The International Maritime Organization (IMO) has signed a partnership agreement with the Commonwealth Secretariat to strengthen the maritime and port sectors in selected developing countries.
The new partnership will promote sustainable maritime transport through joint activities which aims to promote and facilitate the adoption of sustainable maritime transport systems and practices.
A Memorandum of Understanding (MoU) was signed on 29 September.
Commonwealth countries who are Member States of IMO will benefit from joint capacity-building activities between the two intergovernmental organisations.
Under the agreement, IMO and the Commonwealth Secretariat intend to work together to support:
- knowledge sharing;
- intergovernmental cooperation;
- capacity-building; and
- joint resource mobilisation.
Specific activities will be developed to address:
- marine environment protection and climate change;
- maritime safety;
- maritime security;
- maritime legislation; and
- maritime transport facilitation in support of global and regional trade flows.
“IMO is pleased to partner with the Commonwealth Secretariat to boost sustainable maritime transport,” said IMO Secretary-General Kitack Lim.
“The maritime sector binds us all together and this agreement will help us target countries with additional support to ensure that shipping is greener and more resilient, supporting employment and driving forward the blue economy across nations.”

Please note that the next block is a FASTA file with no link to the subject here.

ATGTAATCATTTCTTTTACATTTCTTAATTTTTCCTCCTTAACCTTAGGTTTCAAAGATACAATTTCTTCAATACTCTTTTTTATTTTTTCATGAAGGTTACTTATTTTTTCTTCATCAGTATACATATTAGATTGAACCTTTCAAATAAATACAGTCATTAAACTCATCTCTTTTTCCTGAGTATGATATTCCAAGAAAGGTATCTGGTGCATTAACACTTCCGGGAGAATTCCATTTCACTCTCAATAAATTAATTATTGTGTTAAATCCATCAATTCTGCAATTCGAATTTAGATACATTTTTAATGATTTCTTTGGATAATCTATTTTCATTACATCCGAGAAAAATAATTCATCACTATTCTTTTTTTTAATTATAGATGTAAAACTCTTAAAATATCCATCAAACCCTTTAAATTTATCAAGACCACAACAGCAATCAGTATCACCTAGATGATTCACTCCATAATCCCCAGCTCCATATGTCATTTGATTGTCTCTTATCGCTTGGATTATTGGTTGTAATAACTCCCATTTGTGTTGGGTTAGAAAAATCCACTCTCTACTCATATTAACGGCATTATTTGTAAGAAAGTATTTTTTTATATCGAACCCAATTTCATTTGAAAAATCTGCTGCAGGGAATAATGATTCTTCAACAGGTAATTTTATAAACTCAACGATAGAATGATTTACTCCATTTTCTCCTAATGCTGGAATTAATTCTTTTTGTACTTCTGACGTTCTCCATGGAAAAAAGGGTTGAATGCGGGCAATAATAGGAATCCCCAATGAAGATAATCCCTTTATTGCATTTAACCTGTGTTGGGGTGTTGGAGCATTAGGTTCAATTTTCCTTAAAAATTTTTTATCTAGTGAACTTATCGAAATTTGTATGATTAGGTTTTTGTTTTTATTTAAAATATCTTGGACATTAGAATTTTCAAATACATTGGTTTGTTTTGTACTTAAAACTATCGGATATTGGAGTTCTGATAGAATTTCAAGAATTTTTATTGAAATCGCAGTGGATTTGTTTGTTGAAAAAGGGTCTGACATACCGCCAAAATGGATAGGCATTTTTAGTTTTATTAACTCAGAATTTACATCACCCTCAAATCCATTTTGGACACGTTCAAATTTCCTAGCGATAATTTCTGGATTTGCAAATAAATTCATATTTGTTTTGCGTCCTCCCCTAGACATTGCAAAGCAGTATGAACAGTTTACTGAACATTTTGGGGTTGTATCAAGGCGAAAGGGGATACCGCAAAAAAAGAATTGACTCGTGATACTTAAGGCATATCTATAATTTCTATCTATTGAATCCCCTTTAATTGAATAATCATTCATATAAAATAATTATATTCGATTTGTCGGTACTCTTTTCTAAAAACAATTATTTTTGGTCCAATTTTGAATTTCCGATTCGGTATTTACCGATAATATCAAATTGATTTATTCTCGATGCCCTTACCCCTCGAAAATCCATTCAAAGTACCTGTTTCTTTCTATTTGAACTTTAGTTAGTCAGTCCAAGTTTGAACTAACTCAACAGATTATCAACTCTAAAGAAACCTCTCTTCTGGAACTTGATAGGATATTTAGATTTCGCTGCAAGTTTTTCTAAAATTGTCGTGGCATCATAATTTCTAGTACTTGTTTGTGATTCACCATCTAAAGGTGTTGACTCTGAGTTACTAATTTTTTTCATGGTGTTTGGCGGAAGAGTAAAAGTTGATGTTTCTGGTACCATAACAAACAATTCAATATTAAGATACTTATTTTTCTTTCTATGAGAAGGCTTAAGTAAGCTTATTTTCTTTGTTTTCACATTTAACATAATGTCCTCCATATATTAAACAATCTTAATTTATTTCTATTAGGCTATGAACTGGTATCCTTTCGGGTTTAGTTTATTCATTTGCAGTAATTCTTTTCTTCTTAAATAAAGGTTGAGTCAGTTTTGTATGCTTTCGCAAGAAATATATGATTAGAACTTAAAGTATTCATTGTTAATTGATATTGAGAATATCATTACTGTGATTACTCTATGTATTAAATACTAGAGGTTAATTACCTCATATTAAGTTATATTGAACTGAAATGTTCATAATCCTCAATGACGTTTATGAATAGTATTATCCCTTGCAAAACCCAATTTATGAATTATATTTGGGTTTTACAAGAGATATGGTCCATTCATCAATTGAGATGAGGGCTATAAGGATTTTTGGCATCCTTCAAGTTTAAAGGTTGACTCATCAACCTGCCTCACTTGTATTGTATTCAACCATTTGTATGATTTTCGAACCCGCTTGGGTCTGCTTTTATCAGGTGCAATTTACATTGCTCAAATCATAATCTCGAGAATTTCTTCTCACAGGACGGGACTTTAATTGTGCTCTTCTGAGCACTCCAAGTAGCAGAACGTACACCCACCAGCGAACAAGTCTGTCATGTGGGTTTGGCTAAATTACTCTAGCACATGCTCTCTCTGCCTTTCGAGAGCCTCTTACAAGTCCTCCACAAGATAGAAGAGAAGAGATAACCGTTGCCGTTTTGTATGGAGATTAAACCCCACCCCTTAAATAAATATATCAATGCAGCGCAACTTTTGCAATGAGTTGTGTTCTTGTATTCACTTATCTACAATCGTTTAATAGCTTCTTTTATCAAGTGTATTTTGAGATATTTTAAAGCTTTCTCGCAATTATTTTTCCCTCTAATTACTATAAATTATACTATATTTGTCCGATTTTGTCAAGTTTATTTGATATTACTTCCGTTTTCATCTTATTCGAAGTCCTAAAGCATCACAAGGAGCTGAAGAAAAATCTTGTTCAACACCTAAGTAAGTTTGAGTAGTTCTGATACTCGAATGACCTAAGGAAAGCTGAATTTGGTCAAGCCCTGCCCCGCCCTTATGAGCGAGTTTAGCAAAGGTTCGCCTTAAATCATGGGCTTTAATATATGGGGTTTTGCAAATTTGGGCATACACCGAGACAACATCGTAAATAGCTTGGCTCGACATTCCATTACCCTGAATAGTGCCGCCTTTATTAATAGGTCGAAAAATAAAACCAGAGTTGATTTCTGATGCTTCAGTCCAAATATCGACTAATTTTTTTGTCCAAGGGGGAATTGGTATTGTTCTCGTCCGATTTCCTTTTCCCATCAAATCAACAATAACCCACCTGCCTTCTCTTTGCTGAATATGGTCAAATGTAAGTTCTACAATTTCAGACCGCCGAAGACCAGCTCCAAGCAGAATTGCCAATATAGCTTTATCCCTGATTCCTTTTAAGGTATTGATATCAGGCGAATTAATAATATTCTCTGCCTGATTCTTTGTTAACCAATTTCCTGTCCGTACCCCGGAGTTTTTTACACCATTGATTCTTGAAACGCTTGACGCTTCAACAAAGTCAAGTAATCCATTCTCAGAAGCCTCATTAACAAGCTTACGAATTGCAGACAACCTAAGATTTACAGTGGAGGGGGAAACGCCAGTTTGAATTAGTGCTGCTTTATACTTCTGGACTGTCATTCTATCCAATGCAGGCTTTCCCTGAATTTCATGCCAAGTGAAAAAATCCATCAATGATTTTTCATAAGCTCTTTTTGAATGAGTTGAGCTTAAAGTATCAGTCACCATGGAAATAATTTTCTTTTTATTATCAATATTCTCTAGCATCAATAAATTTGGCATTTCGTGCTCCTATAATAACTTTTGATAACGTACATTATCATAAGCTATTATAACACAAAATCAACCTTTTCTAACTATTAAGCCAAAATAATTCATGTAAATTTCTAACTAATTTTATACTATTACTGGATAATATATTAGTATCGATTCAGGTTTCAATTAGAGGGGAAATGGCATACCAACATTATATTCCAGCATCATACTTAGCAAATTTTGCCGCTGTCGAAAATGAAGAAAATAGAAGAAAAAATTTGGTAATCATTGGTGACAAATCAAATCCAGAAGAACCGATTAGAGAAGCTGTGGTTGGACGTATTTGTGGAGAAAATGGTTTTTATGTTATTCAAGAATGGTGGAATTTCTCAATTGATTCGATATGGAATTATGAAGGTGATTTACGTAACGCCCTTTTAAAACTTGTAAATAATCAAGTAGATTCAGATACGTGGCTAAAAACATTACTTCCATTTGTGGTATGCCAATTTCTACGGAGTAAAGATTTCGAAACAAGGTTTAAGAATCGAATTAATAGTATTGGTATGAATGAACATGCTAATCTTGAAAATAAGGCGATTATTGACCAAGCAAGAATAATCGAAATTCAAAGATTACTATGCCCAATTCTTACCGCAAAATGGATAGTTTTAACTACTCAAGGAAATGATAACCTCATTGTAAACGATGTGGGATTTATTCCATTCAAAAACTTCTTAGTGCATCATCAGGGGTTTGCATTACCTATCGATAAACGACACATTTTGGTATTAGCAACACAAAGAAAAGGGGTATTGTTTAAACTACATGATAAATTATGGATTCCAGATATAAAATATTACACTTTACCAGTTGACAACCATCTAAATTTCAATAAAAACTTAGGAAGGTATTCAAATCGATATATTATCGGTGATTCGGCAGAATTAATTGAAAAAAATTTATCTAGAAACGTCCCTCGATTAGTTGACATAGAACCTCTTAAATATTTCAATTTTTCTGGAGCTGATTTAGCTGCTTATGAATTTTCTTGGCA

“Our ocean drives economic activity, connecting us all and carrying 80 per cent of global trade, by volume, through maritime transport,” said Commonwealth Secretary-General, Patricia Scotland.
“The provision of safe, secure shipping on cleaner seas has never been of greater importance than it is now. The Commonwealth covers more than a third of the ocean under national jurisdiction, so we are excited to join hands with the IMO to advance the prospects for a sustainable global blue economy.”
Trinidad and Tobago and Antigua and Barbuda recently announced they are taking further steps to advance their transition to sustainable ‘blue’ economies to support long-term economic growth whilst protecting marine and coastal ecosystems.